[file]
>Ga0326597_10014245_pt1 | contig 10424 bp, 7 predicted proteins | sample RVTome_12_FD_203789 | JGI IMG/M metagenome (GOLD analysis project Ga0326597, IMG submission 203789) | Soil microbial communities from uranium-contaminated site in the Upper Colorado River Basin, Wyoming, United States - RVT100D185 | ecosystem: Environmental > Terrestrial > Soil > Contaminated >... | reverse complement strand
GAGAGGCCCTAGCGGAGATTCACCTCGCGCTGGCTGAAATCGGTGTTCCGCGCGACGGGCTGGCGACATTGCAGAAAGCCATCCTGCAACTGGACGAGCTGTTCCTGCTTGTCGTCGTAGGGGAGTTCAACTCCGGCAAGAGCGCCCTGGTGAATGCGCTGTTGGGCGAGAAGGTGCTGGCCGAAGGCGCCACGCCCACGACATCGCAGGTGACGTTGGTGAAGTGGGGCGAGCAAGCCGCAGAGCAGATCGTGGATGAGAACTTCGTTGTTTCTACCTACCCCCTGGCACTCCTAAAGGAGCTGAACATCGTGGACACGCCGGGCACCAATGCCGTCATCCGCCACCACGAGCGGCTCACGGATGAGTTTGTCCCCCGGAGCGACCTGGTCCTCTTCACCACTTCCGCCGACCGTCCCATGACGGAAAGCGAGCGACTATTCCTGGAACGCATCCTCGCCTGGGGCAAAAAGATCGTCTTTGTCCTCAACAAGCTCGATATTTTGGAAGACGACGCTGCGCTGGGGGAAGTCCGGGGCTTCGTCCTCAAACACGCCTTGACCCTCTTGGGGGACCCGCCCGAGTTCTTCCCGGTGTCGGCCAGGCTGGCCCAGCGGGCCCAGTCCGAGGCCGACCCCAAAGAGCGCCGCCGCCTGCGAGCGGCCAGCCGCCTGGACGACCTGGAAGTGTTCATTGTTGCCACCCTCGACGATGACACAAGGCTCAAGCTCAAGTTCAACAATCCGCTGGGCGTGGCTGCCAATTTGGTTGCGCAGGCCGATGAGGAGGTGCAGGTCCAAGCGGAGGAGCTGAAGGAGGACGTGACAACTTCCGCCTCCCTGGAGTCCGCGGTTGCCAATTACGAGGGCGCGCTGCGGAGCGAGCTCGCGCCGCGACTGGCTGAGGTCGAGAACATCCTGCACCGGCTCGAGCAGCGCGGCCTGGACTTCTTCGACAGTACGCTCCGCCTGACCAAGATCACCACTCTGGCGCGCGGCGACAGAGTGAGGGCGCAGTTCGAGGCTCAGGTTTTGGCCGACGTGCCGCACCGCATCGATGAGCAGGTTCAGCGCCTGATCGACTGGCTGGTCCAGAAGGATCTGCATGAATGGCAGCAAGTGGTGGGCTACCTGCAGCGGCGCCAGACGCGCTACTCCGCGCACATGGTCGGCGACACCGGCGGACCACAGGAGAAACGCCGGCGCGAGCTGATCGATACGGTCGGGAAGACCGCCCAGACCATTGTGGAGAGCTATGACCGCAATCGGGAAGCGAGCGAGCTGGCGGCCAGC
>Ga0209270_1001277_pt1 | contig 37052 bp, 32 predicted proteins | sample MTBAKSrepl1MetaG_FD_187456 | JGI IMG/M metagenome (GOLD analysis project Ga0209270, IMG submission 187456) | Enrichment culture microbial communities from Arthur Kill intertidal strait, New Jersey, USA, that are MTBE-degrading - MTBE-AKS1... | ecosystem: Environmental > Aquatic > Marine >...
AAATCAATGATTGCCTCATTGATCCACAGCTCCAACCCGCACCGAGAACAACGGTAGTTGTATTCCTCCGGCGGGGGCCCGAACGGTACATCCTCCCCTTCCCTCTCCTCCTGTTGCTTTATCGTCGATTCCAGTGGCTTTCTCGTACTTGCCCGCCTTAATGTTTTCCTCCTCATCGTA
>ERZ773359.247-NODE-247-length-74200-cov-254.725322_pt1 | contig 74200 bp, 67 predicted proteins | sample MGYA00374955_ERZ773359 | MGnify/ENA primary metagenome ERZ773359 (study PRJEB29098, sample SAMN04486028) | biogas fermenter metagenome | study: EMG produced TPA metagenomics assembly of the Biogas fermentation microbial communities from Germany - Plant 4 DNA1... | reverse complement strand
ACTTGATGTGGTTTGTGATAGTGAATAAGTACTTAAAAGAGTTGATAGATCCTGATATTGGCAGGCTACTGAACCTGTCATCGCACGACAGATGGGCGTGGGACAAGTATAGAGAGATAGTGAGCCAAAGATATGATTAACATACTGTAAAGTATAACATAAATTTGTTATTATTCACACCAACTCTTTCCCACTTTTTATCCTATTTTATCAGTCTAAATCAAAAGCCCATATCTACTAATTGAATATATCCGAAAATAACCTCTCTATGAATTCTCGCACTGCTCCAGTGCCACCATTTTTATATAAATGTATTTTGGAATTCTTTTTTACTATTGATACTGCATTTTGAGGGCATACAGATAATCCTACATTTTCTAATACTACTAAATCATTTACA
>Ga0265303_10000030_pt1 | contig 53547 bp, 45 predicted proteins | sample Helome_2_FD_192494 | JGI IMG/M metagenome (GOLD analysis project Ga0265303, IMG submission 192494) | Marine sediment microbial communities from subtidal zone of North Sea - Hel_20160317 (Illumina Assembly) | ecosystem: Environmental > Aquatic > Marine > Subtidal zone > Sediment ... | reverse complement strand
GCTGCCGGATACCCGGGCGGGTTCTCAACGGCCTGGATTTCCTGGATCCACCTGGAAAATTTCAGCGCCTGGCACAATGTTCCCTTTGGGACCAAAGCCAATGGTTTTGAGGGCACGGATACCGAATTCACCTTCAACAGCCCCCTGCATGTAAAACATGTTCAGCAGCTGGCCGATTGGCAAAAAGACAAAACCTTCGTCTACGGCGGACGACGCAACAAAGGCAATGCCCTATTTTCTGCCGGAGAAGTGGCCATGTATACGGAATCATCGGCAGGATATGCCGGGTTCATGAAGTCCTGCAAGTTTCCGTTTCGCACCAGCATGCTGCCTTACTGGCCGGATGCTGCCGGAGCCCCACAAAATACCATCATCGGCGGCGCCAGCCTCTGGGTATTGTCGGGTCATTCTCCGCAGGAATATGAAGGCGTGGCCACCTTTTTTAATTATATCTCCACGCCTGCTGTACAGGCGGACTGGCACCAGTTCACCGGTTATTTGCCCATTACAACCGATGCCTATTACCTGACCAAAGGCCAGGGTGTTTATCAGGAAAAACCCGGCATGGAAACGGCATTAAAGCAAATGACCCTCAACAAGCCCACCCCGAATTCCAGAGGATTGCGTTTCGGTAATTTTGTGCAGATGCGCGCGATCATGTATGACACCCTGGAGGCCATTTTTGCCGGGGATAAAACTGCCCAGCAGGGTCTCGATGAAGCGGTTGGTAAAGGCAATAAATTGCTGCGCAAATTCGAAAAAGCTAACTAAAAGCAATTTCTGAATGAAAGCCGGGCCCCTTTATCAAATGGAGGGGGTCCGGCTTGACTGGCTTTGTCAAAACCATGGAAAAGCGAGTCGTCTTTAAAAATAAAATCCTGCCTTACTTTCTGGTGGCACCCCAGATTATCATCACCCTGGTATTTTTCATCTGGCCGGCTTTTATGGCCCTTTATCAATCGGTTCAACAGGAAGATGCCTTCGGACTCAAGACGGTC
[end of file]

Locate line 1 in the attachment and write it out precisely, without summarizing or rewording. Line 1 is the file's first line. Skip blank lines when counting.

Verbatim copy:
>Ga0326597_10014245_pt1 | contig 10424 bp, 7 predicted proteins | sample RVTome_12_FD_203789 | JGI IMG/M metagenome (GOLD analysis project Ga0326597, IMG submission 203789) | Soil microbial communities from uranium-contaminated site in the Upper Colorado River Basin, Wyoming, United States - RVT100D185 | ecosystem: Environmental > Terrestrial > Soil > Contaminated >... | reverse complement strand